Don’t worry. We never post spoilers.
Wow. I have not been as excited about a book in a very, very long time. So much so that I’m giving away my thoughts on the beginning of the post. Like I’ve said in my previous book review, I am an avid lover of thrillers. But after reading so many, it’s rare to find one that jumps out and grabs my attention like The Kind Worth Killing. I started this book on Saturday evening and finished on Sunday afternoon. It was so hard to put down! But before I start rambling and getting ahead of myself, let’s start with the basics.
The Kind Worth Killing is a book by Peter Swanson. It’s a book you want to curl up to on a dreary and gloomy London afternoon with a cup of tea. A thrilling mystery about characters who meet by chance at Heathrow while waiting for their flight to board. Although loosely inspired by the classic Strangers on a Train, both having characters who meet while travelling, recounting each other’s tales of sex and deceit, that’s really where the similarities end.
I looked at the pale, freckled hand on the back of the empty bar seat next to me in the business class lounge of Heathrow airport, then up into the stranger’s face.
‘Do I know you?’
Delayed in London, Ted Severson meets a woman at the airport bar. Over cocktails they tell each other rather more than they should, and a dark plan is hatched – but are either of them being serious, could they actually go through with it and, if they did, what would be their chances of getting away with it?
Back in Boston, Ted’s wife Miranda is busy site managing the construction of their dream home, a beautiful house out on the Maine coastline. But what secrets is she carrying and to what lengths might she go to protect the vision she has of her deserved future?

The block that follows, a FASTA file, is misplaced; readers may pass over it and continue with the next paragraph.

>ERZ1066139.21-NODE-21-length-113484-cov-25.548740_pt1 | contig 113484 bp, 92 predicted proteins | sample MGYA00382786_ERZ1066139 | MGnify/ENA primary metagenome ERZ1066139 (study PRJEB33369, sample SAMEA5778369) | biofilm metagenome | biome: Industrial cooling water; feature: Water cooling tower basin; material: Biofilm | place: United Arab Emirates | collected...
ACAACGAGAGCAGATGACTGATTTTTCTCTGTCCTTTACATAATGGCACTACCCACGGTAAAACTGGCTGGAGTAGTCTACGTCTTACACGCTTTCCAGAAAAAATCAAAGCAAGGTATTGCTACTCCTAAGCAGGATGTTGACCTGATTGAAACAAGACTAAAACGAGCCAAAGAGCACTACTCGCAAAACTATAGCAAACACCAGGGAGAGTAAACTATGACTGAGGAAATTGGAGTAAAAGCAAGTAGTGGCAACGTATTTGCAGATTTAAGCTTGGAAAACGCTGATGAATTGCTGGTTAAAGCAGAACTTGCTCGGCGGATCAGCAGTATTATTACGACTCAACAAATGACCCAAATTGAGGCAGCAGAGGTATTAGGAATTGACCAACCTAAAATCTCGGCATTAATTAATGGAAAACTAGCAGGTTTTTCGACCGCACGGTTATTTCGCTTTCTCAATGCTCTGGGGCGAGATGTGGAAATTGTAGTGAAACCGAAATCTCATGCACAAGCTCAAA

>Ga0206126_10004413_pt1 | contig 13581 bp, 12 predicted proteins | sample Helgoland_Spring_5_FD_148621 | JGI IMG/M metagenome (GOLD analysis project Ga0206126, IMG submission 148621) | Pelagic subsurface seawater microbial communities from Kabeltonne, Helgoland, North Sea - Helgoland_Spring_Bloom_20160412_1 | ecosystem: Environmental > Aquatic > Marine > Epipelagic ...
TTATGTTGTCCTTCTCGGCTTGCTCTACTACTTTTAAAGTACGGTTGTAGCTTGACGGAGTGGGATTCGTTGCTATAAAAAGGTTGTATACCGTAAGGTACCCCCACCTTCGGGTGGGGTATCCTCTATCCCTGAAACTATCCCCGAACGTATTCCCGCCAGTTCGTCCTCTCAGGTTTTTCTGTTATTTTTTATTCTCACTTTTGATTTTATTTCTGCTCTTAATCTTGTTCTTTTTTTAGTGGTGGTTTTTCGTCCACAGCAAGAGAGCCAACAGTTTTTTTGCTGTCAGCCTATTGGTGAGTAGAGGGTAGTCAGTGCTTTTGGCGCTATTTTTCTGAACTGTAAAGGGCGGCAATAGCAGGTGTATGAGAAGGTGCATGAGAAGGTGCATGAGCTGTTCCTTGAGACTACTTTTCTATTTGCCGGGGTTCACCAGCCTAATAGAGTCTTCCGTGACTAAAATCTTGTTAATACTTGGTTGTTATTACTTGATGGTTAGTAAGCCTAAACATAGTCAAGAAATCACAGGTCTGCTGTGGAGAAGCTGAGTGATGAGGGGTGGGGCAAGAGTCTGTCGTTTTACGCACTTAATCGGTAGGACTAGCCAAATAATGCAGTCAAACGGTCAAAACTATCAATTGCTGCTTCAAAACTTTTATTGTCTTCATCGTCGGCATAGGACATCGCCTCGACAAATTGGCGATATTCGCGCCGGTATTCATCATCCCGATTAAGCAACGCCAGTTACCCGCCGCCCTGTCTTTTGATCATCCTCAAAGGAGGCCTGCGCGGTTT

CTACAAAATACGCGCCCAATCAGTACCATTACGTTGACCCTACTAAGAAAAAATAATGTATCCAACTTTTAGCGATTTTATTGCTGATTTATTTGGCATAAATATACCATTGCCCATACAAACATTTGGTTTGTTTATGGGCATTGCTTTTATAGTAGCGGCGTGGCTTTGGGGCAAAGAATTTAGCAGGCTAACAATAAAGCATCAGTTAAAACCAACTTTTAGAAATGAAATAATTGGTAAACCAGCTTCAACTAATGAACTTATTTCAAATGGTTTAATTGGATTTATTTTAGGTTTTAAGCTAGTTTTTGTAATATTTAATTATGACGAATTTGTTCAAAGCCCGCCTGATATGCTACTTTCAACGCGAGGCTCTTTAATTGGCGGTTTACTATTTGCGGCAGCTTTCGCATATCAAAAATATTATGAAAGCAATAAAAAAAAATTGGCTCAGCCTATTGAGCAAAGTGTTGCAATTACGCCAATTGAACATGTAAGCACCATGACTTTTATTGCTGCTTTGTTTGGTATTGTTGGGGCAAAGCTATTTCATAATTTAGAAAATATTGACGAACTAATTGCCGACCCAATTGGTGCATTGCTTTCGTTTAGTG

A sublimely plotted novel of trust and betrayal, The Kind Worth Killing will keep you gripped and guessing late into the night.
How good did that sound?
So first things first, the twists. Oh my goodness, the twists are amazing! I pride in the fact that I can usually guess the outcome of a book or movie pretty early on, but with The Kind Worth Killing I just kept getting blindsided. And it’s not just one giant twist at the end. Its one after another. The story is told in such a way that once it starts, it keeps moving forward, like a fast moving train, making it hard to stop reading. I wont spoil things, but it’s got one of the best endings I’ve read in a while. Sinister, dark and well-executed.
The characters are far from innocent. Sinful and wicked, each with their own devious agenda, but it’s difficult to not root for them, especially one character in particular. As a reader, we get to peel each layer, catching glimpses of their psyche before finally understanding their true nature. Another great thing is the setting. We move from one location to another, through time, going from past to present day, which can be confusing, but each scene and location is so distinct, like another character in the book, haunting and moody, edging you along for the ride.
As far as comparisons to Gone Girl and The Girl on the Train, I don’t think there’s much to it. Yes, if you enjoyed reading Gone Girl and TGOTT you will probably enjoy reading this gem. However, other than that and the fact that all three are thrillers with great twists, The Kind Worth Killing is original and most definitely worth a read. How would I rate it? As rare as it is for me to give out this rating, I have to go with a 5/5. But don’t take my word for it, pick up a copy, so we can obsess and discuss it together!
I hope you enjoyed this review, and let me know of other books worth reading. Lots of love 🙂